Ms Shakespeare : As I said, we certainly need to involve quite a few of the medical stakeholder groups in the process of finalising some of the reports. They've already asked us for additional time to consider some of the more complex reports, some of which run to about 700 pages. The government certainly would like to finalise the MBS reviews as early as possible, but we need to make sure that we're doing that in a way that's not impacting on all of the medical groups that need to be involved in the process.

Senator DI NATALE: I hear that there are some doctors who are a bit annoyed and don't feel they've been notified when changes occurred. How do you communicate changes to doctors about item numbers?

Ms Shakespeare : We have fairly well-established processes for making sure that doctors are involved in making changes to the MBS and are aware of changes. We rely very heavily on medical colleges to help us with this. So, any changes, whether as a result of the MBS reviews or if we have new items or changes to items as a result of—

Senator DI NATALE: So it's within the existing framework for how, as a GP, you'd find out whether there'd be something—a new item number, for example—listed, yes?

Ms Shakespeare : Those are fairly longstanding processes where we do make sure that items are developed with input from the medical colleges, so that they're giving us clinical input to make sure that the items and the restrictions make sense and are implementable in practice. But then the colleges also, in their role as educating doctors, take a strong role in letting people know when there are changes to the MBS. We have other departmental and Department of Human Services approaches to try and make sure people are aware of changes. There's askMBS and there's targeted consultation information that we provide to the sector. So we have a range of strategies.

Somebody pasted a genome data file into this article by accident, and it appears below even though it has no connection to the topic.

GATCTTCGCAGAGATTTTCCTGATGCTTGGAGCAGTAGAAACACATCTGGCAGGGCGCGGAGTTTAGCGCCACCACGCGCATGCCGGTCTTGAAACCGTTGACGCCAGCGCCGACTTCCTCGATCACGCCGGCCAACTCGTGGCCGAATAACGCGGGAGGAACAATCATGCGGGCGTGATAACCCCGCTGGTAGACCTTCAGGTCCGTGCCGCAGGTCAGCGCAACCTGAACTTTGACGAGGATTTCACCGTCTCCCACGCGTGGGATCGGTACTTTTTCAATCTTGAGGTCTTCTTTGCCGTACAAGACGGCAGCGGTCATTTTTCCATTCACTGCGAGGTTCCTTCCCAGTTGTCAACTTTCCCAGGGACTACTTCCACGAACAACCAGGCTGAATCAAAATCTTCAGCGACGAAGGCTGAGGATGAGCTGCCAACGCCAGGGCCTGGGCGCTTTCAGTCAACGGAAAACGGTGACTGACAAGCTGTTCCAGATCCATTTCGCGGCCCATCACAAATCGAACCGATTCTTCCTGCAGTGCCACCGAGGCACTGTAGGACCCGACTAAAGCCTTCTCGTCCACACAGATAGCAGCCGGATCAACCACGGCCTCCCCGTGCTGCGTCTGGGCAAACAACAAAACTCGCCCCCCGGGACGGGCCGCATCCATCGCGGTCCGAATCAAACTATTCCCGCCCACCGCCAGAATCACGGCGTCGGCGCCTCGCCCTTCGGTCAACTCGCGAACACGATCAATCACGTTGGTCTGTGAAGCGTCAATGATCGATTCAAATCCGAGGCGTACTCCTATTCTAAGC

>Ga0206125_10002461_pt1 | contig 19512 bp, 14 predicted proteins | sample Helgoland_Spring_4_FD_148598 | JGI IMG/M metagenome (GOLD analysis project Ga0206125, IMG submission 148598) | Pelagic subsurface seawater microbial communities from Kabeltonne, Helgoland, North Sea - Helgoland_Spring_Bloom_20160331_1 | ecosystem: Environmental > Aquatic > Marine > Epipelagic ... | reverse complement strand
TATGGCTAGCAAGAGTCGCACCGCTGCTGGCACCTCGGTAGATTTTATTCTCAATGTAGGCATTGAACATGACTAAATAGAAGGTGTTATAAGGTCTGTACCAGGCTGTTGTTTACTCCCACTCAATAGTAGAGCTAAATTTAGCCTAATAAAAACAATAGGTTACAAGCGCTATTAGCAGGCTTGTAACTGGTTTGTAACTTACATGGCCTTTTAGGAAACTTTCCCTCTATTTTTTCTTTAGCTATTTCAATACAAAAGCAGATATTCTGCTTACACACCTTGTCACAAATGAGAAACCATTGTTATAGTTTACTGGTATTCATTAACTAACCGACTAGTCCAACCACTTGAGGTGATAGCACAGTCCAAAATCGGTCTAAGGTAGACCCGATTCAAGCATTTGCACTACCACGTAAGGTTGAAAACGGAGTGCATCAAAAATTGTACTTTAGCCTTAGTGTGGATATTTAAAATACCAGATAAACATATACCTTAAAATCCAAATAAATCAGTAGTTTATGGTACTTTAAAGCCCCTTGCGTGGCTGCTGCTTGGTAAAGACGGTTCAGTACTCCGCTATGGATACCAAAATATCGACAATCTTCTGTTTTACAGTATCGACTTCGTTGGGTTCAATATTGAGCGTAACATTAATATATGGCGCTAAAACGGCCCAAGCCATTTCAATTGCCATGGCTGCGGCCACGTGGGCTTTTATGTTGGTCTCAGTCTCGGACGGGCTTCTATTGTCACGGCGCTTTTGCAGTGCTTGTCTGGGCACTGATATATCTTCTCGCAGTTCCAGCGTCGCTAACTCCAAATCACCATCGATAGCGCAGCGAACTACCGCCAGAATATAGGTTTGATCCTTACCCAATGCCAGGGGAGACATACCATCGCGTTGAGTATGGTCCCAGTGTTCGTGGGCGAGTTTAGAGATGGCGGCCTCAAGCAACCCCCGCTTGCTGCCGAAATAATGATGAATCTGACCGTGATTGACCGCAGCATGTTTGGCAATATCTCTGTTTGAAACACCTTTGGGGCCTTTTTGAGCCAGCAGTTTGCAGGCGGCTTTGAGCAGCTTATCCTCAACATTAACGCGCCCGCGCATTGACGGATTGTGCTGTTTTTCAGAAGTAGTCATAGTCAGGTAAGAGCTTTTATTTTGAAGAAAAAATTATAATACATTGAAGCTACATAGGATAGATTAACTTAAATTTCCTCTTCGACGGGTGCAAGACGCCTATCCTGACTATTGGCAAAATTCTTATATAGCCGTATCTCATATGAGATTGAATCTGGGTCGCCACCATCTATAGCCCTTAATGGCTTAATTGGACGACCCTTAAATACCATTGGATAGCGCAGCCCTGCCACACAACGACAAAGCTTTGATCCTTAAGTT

Senator DI NATALE: Do you have any questions on the MBS review?

Senator WATT: Yes, just a couple. How many clinical committees are there?

Mr Simpson : Around 70 clinical committees.

Senator WATT: Seventy?

Mr Simpson : Around 70—over the life of the review. Some of those have concluded, but we expect around 70, and maybe some 60 to 70 clinical reports.

Senator WATT: I don't think you've given these figures already. How many are yet to report?

Mr Simpson : It would be in the order of between 30 and 40, but I'd probably have to take that on notice to give you an exact figure.

Senator WATT: Okay, if you could. Are there any that haven't yet met?

Mr Simpson : We have one meeting for the first time next week, but it's only considering about 20 items, so we're anticipating that it will only require a couple of meetings. The report should be able to be considered by the task force by the end of the year or early in the new year.

Senator WATT: Which one is that?

Mr Simpson : Optometry. There may be others, but I'd have to confirm for you.

Senator WATT: So one that you know of and there might be others?

Mr Simpson : Yes—just ensuring that we've covered off all of the items out of the 5,700 on the schedule going on at the moment.

Senator WATT: But you're confident that the review can be completed, despite that committee not having met yet and possibly others?

Mr Simpson : The taskforce has run nearly 70 committees. They have got their processes very well worked through, after three years of doing the work.

Senator WATT: We do have other questions on medical benefits but not on the review. So we still have others on 4.1.

Senator WATERS: I've got none on the review, but I've got less than five minutes on another matter, and then I'm going to another committee.

Senator WATT: In 4.1?

Senator WATERS: In 4.1, yes.

Senator WATT: You go.

Senator WATERS: Thank you, Chair, with your permission. I have questions about abortion and how the feds can get involved more, now that Queensland has decriminalised abortion or now that the bill has passed. Are you the right folk here for that?

Ms Beauchamp : Yes.

Ms Shakespeare : Yes, MBS and PBS.

Senator WATERS: Great. Can you walk me through—and these are genuine questions, because I don't know the answers—what the Commonwealth can now do, in terms of provision of pregnancy termination services through public hospitals, for example? What sorts of policy interventions could the Commonwealth now have to assist Queensland women, given that abortion has been now decriminalised?

Ms Shakespeare : We probably can't help as much on the public hospital side. Hospital funding was in an earlier outcome today. So we might need to take that on notice for you.